The curious music of Dixie State’s Robert Matheson and his MIDI bass

Robert Matheson playing his midi-bass, St. George, Utah, Dec. 16, 2012 | Photo by Chris Cadlwell, St. George News

ST.GEORGE Fueled by his love for music and a chain of inspiring people dotted throughout his life, Robert Matheson is a local virtuoso, an inspiring musician, and a revolutionary personality in the world of music. He has been teaching at Dixie State College of Utah for three semesters.

Matheson’s instrument of choice is the MIDI bass, which he has mastered to produce music and sounds that are, to play on the title of one of his works, “Curiouser and Curiouser” – a work inspired by the classic, Alice in Wonderland.

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Matheson grew up in California, and had his first taste of rock when his brother took it upon himself to be one of the first influences in his music career. That got him started in the world of rock music with groups like Led Zeppelin and The Doors.

“I really started getting interested in playing music during my freshman year in high school when my brother started playing guitar,” Matheson said.“ And he had a friend who played drums, and another friend who played guitar; and I wanted to hang out with my older brother so I started out with the bass.”

Robert Matheson playing his MIDI-bass, St. George, Utah, Dec. 16, 2012 | Photo by Chris Cadlwell, St. George News

As he transitioned into high school, Matheson studied more jazz music, and bass artists like Charles Mingus and Ray Brown; and as a senior, he transitioned to the upright bass. At that time, many schools across the nation were losing their music programs, but despite this additional challenge, opportunity seemed to fall into the right place at the right time, and Matheson found the passion to continue playing.

“I realized this is something I could do for a long time, and the instrument I could do it on was the bass,” Matheson said. “I’d practice for up to eight hours a day, and be in the practice rooms until I got kicked out by the janitors.”

He then attended University of California, Santa Cruz for three years, and learned from Barry Green, further adding to his technique and drive. After a two-year mission for the Church of Jesus Christ of Latter-day Saints, Matheson came back to playing the bass and pursuing a music degree. Matheson then attended California State University, Long Beach, learning from Dave Young, and earning his degree in bass performance.

Matheson and his wife then moved to Tucson where he studied the University of Arizona, as a vehicle to further expanding his talent and style. In the world of music, instructors have a very profound effect on the styles students develop, so the decision involved studying the instructors of many different universities to carefully select one who would not only be someone with substantial material to teach, but also one who had a style Matheson liked.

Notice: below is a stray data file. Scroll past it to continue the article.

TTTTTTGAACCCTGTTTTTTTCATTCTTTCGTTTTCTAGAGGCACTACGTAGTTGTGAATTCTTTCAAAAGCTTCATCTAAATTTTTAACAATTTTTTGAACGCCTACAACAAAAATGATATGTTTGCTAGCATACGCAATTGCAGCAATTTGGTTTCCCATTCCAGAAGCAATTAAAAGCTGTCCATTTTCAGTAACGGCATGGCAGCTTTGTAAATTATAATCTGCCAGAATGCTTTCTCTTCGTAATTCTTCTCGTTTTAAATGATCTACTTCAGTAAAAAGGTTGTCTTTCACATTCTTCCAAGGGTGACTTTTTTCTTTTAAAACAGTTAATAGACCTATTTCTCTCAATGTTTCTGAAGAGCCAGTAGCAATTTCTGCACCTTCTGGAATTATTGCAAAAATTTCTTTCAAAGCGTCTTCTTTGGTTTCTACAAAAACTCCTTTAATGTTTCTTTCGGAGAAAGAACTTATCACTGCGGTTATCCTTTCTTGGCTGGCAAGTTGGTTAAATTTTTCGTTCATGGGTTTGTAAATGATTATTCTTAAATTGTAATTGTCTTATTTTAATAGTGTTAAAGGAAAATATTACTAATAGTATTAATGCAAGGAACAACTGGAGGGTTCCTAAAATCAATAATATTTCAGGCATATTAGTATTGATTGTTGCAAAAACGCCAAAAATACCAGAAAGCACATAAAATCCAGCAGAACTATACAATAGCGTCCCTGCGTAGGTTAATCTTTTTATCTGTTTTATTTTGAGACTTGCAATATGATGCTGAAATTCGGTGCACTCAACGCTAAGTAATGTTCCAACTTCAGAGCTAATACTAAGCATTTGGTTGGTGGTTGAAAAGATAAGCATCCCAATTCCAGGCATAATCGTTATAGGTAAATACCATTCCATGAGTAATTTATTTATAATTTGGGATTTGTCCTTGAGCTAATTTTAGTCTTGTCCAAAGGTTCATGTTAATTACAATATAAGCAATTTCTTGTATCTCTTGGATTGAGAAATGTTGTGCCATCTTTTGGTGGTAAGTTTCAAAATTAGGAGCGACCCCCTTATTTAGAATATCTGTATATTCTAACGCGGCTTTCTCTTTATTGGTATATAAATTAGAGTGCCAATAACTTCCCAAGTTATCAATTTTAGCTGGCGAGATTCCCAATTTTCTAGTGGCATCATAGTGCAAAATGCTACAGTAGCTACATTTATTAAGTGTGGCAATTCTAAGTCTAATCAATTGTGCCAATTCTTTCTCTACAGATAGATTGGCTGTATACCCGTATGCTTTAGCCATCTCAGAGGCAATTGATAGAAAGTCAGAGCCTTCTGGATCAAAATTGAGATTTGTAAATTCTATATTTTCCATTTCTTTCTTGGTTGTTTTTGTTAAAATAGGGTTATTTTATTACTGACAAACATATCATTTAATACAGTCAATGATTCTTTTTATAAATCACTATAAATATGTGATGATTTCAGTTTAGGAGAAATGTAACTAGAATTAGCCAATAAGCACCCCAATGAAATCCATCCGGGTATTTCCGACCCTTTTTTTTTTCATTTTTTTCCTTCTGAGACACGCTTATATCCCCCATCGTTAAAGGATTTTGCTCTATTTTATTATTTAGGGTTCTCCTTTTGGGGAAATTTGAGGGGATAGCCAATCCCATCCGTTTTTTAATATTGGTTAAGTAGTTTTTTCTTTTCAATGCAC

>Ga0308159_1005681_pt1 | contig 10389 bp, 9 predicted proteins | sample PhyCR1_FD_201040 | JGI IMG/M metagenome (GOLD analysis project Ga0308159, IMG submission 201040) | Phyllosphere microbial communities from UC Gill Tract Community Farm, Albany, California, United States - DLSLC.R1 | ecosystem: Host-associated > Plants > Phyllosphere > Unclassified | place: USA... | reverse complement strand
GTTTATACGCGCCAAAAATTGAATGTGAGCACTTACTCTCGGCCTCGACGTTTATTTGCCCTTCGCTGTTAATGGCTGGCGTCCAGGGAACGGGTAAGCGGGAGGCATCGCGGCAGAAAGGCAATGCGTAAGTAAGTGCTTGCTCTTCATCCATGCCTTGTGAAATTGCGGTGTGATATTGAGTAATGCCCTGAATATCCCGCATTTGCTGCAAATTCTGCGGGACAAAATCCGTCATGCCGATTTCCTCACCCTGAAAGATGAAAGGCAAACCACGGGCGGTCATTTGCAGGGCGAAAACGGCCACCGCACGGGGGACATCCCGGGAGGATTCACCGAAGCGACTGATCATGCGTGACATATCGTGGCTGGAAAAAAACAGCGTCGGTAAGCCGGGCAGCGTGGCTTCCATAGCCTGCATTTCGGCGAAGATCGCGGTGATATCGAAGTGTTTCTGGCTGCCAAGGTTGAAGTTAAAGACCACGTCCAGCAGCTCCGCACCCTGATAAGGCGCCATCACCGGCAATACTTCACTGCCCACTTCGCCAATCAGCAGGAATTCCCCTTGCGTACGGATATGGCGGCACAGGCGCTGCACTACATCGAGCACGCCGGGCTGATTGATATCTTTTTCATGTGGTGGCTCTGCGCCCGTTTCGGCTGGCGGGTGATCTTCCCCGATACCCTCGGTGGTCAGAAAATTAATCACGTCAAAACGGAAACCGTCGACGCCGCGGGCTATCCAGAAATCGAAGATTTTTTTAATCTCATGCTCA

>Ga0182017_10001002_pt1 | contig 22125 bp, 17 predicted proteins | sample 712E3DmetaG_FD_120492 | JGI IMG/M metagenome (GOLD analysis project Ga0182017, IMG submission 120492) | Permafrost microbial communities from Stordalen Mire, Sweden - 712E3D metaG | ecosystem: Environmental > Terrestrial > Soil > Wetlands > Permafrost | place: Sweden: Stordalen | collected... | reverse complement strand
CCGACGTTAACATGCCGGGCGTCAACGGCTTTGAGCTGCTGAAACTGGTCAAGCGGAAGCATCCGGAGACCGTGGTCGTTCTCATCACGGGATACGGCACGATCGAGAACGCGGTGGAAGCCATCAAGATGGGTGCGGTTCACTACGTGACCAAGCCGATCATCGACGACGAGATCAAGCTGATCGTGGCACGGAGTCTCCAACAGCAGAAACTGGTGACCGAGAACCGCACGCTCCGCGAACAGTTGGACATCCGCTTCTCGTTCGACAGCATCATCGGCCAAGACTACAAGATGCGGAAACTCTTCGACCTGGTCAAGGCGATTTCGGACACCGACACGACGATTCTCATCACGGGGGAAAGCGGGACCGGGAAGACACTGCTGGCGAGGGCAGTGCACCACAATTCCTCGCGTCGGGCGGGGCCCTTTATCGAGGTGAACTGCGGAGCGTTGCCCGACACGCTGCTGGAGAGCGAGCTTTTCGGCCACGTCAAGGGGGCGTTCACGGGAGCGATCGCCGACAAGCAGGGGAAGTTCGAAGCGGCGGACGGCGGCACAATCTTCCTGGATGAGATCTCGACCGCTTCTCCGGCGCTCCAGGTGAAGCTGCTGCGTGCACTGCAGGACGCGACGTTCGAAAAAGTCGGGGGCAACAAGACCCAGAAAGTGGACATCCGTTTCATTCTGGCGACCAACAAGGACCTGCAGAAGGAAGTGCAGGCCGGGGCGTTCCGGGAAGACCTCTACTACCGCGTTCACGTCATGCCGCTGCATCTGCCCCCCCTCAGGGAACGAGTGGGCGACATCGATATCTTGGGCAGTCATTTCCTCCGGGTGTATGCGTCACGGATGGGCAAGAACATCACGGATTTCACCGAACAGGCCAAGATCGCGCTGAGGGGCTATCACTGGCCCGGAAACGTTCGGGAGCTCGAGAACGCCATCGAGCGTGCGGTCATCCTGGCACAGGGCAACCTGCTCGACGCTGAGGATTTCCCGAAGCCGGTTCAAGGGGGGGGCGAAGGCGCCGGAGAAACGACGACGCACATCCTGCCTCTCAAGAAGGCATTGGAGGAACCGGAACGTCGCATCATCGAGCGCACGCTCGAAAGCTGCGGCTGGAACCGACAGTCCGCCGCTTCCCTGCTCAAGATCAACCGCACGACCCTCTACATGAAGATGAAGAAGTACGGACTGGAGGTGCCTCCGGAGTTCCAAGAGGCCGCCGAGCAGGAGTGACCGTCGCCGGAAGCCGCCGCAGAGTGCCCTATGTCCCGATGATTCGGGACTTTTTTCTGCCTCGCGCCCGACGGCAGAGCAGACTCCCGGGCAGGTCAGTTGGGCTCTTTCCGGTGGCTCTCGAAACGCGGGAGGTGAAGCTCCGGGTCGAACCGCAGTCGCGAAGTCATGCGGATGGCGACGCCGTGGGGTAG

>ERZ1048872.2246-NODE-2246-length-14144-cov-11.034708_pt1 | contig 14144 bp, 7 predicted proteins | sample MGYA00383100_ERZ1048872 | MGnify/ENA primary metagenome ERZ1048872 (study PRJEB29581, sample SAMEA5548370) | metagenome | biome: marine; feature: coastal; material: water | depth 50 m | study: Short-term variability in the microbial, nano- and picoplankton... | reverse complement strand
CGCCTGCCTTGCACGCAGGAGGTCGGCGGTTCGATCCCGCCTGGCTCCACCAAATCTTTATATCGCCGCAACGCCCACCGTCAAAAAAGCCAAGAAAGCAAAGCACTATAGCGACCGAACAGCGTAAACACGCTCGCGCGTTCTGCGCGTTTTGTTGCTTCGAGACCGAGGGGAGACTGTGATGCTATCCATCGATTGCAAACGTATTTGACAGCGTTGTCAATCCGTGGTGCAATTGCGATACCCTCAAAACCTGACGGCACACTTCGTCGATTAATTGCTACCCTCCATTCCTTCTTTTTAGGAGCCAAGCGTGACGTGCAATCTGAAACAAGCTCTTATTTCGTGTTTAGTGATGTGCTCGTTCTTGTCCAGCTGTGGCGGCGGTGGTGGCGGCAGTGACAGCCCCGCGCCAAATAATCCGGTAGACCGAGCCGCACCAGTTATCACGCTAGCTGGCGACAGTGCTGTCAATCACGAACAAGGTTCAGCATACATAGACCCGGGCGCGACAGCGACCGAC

Matheson spent five years studying bass performance at the University of Arizona, and earned his doctorate in musical arts, specifically in bass performance, with a minor in electroacoustic music.

From there, Matheson helped develop the electronic music program at the University of Arizona, working with both electrical engineering students and set-design theatre students to create original instruments for performances.

Matheson recently completed his third semester teaching at Dixie State College, and continues his study and performance with electronic acoustic instruments.

Robert Matheson playing his MIDI-bass, St. George, Utah, Dec. 16, 2012 | Photo by Chris Cadlwell, St. George News

His weapon of choice is what’s called a MIDI Bass. It is a custom built instrument that combines the sound and mechanics of a string bass, with the latitude of a MIDI controller to process the sound. Furthermore, many of the sound samples are recorded by Matheson himself. Examples of his work include In Just inspired by E. E. Cummings and Curiouser And Curiouser inspired by Alice In Wonderland, included above. Matheson’s work has been described as taking on a texture and a feeling of nostalgia, as compared to traditional classical music which follows a more rigid structure. The sound is a unique experience to listeners, and a substantial deviation from what most people are used to hearing. This unique sound is what drives a lot of electronic music; finding and creating new sounds.

“It doesn’t have to sound like a violin, or a string bass, or a traditional instrument to be a sound you can enjoy,” Matheson said. “That’s something that has attracted me and kept me interested in electronic music.”

The delivery of the music is unique as well. Traditionally, MIDI music is delivered in a set medium, and classical music follows set notes; but on his MIDI bass, Matheson is able to play custom tailored music that can adjust to the audience, the venue, and even to moods.

“It is definitely growing,” Matheson said. “There are a lot more universities that have electronic music programs now. There are a lot of really great performers who are constantly breaking down these barriers between rock music and world music, and these types of music are mixing together now.”

Matheson has found the perfect balance between his passion for music, his family, and teaching students who will one day aspire in music as well.

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Copyright St. George News, LLC, 2013, all rights reserved.

Robert Matheson playing his MIDI-bass, St. George, Utah, Dec. 16, 2012 | Photo by Chris Cadlwell, St. George News

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